HTML5 Multimedia: A Review of Audio Codecs and File Formats
This excerpt is from a pre-publication version of the book and may not represent the final version of this material.
Being able to add native audio to your web document using HTML5 multimedia couldn’t be easier. Whether you want to share sound snippets, voice recordings, or your own music with users on the Internet, the ability to do so was always available, but achieving it is now easier than before without having to rely on third party plugins.
In chapter 2, you were introduced to the HTML5 elements and attributes that allow you to add audio to your web document. Now it’s time to explore examples of how this is actually done. This chapter does exactly that, explaining, with the aid of examples, how these elements and attributes that you have already met can be used.
But let's first take a brief look at the audio file formats that are available for your use, and how you might convert existing audio from one format to another to use in your web document.
Codecs and File Formats
The plethora of different plugins and formats that are available for encoding multimedia files for presentation on the web could cause a bit of a headache if the particular plugin or audio codec isn’t available on a user’s system.
Different audio codecs can be used to output different audio file formats, a number of which are supported by HTML5.
Ogg Vorbis is an open source, unpatented, free file format created by the Xiph.Org Foundation (http://www.xiph.org/). Because it is free of charge, it tends to be quite attractive as a format to use.
Ogg is the name of the container format and Vorbis is the specific audio compression that it uses. According to the Vorbis website (http://www.vorbis.com), Vorbis files can compress to a small file size and yet still maintain good sound quality. This is ideal for delivery across the web because it reduces bandwidth costs.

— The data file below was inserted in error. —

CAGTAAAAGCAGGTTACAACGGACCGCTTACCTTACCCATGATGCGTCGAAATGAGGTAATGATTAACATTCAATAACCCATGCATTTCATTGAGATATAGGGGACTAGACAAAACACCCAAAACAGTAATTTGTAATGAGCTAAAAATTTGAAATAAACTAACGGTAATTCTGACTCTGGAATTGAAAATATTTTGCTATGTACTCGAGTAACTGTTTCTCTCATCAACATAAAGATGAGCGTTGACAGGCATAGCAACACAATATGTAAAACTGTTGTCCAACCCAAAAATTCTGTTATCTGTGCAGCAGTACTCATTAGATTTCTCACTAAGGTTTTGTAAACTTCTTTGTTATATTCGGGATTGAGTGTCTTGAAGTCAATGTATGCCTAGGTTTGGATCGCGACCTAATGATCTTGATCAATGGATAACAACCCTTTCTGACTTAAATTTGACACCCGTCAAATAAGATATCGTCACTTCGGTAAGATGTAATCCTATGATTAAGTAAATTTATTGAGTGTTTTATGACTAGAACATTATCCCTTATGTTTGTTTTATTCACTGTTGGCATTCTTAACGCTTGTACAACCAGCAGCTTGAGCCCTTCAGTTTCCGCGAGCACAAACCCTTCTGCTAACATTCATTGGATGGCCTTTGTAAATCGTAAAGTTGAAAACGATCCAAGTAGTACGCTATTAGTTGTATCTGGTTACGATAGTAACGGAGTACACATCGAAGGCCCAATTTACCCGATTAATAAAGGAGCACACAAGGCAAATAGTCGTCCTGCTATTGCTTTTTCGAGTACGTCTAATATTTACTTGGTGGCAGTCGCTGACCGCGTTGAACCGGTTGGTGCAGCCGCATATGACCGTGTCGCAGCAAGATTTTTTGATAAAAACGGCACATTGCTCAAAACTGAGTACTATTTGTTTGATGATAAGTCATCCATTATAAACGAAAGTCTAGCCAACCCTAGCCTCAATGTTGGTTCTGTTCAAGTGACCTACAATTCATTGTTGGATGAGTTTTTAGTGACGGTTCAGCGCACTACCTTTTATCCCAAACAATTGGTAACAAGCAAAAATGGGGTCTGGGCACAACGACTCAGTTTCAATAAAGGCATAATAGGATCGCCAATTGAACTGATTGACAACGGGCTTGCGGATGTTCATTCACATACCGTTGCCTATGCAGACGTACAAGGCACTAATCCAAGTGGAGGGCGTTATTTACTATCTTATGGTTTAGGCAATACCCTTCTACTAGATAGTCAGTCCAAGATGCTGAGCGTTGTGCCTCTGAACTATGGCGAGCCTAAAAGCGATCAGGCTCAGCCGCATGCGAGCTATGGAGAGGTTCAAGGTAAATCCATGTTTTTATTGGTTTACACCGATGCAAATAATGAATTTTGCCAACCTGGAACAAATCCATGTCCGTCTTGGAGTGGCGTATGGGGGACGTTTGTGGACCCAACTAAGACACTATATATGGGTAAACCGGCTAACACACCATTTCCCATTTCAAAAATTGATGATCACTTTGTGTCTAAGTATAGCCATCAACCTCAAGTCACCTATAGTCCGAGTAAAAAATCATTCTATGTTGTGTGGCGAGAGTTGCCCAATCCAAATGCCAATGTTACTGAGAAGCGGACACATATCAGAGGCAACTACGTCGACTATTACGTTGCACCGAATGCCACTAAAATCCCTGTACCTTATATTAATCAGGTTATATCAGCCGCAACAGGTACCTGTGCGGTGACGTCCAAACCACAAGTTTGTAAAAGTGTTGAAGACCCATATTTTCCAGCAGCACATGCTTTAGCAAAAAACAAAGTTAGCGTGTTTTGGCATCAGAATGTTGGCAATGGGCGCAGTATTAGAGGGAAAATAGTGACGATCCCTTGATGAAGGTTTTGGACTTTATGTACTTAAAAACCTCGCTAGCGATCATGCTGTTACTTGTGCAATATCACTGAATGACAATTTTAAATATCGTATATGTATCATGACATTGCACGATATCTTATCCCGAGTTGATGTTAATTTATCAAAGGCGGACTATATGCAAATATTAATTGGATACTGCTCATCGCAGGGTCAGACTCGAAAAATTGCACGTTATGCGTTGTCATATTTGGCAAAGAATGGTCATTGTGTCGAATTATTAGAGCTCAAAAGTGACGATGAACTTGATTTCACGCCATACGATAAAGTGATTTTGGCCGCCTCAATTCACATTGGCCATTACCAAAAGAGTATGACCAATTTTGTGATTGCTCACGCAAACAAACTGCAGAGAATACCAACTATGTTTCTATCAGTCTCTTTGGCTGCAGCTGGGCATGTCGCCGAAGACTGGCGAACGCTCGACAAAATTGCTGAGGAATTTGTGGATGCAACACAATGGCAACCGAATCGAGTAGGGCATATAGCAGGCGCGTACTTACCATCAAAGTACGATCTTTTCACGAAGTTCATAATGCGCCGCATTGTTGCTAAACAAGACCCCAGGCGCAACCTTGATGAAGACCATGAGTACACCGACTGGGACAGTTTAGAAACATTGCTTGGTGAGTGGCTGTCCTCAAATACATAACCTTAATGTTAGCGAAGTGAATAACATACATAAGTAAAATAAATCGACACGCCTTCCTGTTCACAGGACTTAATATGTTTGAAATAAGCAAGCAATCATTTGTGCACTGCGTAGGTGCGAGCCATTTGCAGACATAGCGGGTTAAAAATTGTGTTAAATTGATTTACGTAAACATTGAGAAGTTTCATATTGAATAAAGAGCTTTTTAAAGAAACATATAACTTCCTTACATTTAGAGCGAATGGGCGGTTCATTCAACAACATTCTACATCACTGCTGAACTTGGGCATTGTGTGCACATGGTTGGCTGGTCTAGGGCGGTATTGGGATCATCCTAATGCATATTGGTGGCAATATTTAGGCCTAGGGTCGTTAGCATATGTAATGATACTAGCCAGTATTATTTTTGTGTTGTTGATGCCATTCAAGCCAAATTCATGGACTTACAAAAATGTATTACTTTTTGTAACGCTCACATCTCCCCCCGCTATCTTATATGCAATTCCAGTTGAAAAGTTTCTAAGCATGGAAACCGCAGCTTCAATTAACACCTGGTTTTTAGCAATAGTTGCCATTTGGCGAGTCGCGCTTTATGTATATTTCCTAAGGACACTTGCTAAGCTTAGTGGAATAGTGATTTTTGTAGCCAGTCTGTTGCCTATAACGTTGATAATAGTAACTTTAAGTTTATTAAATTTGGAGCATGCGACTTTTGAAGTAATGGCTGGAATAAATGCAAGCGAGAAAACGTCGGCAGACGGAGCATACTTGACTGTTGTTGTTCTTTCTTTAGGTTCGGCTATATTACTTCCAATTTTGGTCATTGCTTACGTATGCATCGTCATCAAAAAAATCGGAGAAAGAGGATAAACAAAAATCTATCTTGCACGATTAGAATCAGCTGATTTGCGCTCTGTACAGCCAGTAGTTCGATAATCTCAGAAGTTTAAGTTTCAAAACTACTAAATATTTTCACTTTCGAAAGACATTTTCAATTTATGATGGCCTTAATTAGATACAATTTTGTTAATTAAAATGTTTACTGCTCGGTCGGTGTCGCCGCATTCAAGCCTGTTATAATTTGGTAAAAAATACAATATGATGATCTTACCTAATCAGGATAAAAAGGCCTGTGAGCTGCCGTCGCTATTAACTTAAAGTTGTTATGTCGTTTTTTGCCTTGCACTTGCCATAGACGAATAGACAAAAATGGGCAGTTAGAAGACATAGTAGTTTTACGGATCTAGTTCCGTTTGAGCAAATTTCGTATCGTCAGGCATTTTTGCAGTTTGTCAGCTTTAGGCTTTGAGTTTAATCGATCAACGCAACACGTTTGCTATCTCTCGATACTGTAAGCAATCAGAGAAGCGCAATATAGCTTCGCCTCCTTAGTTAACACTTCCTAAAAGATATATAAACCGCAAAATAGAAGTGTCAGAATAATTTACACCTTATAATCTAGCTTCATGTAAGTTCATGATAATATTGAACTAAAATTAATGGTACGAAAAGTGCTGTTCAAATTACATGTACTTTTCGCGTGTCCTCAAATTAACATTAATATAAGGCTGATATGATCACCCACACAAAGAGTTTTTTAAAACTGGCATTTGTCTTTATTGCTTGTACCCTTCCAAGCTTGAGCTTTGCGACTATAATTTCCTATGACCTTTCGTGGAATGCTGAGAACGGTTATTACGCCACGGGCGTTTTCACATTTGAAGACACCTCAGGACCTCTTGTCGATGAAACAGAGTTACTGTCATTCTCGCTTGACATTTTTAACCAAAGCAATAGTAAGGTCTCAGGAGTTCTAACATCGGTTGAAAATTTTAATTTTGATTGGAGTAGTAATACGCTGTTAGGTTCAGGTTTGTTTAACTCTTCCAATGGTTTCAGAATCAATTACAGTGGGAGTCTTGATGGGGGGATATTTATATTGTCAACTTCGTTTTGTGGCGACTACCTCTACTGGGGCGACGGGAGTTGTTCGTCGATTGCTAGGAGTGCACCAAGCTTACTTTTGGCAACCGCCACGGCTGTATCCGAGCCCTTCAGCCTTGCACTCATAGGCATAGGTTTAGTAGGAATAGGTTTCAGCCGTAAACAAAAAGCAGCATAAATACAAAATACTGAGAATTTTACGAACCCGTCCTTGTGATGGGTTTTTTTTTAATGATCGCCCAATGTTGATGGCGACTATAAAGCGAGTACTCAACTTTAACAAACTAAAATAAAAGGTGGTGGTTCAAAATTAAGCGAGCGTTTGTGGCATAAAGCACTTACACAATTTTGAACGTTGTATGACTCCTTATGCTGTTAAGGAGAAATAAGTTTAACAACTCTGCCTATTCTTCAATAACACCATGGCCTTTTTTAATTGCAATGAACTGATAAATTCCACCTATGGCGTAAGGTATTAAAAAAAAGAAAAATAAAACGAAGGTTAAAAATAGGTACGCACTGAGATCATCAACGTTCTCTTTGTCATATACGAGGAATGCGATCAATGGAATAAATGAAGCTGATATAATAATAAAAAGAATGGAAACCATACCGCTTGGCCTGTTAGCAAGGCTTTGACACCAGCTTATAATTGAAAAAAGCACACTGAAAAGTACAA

This format has proved quite popular among the gaming community with companies like Epic Games, Crystal Dynamics, and EA Games using it to deliver game music.
Ogg Vorbis uses the application/ogg MIME type and audio/ogg codec.
MP3 has rather a misleading name because it’s also known as MPEG-1 or MPEG-2 Audio Layer III. Developed by the Moving Picture Expert Group (http://www.mpeg.org), MP3 differs from Ogg Vorbis in that it is covered under a patent held by Fraunhofer ("http://www.fraunhofer.de/en/), which receives a percentage of each sale.
The MP3 standard does not actually include an exact specification on how to encode MP3, but the standard does specify how to decode the format. This has resulted in many different MP3 encoders, each of which produces audio files of different sound quality.
Despite the patent, MP3 has proved to be one of the most popular audio formats for encoding sound files.
MP3 uses the audio/mpeg MIME type and audio/mp3 codec.
The WAV file format’s proper name is Waveform Audio File Format but is called WAV due to its file extension. WAV is an audio format that was first created by Microsoft and IBM in 1991.
Although it can contain compressed data, it usually doesn’t, which can render rather large file sizes. It is for this reason that its use as a format for delivering audio over the Internet has declined.
WAV uses the audio/wav MIME type and audio/wav codec.
Advanced Audio Coding (AAC) is an audio format that is used by Apple and has been made popular as the default format for their iTunes Store.
It was designed to be the successor to the MP3 format and for this reason usually has a better sound quality than MP3.
AAC uses the audio/aac MIME type and audio/aac codec.
Although mainly used as a video file format (more on that in chapter 4), MP4 can also be used to encode audio only. Like AAC, it has been made popular by Apple, who also uses it to encode some audio files with the .m4a extension.
MP4 uses the audio/mp4 MIME type and audio/mp4 codec.
Now that you know about the different audio formats, let’s look at how they are supported across browsers.